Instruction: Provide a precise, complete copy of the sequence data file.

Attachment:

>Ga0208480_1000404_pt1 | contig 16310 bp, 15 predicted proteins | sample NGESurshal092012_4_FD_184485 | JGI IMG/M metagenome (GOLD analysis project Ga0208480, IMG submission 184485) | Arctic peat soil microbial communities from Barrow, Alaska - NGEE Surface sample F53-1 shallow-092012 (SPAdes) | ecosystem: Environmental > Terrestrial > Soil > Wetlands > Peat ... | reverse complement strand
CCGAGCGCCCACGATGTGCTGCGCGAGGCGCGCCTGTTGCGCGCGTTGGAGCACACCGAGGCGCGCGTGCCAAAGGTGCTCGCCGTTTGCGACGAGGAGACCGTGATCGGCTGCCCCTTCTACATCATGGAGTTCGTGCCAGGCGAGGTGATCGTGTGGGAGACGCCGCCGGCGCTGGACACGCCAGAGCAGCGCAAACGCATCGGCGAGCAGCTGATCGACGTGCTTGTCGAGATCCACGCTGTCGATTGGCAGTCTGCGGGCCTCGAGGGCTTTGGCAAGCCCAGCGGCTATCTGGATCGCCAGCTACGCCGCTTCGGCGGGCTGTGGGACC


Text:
>Ga0208480_1000404_pt1 | contig 16310 bp, 15 predicted proteins | sample NGESurshal092012_4_FD_184485 | JGI IMG/M metagenome (GOLD analysis project Ga0208480, IMG submission 184485) | Arctic peat soil microbial communities from Barrow, Alaska - NGEE Surface sample F53-1 shallow-092012 (SPAdes) | ecosystem: Environmental > Terrestrial > Soil > Wetlands > Peat ... | reverse complement strand
CCGAGCGCCCACGATGTGCTGCGCGAGGCGCGCCTGTTGCGCGCGTTGGAGCACACCGAGGCGCGCGTGCCAAAGGTGCTCGCCGTTTGCGACGAGGAGACCGTGATCGGCTGCCCCTTCTACATCATGGAGTTCGTGCCAGGCGAGGTGATCGTGTGGGAGACGCCGCCGGCGCTGGACACGCCAGAGCAGCGCAAACGCATCGGCGAGCAGCTGATCGACGTGCTTGTCGAGATCCACGCTGTCGATTGGCAGTCTGCGGGCCTCGAGGGCTTTGGCAAGCCCAGCGGCTATCTGGATCGCCAGCTACGCCGCTTCGGCGGGCTGTGGGACC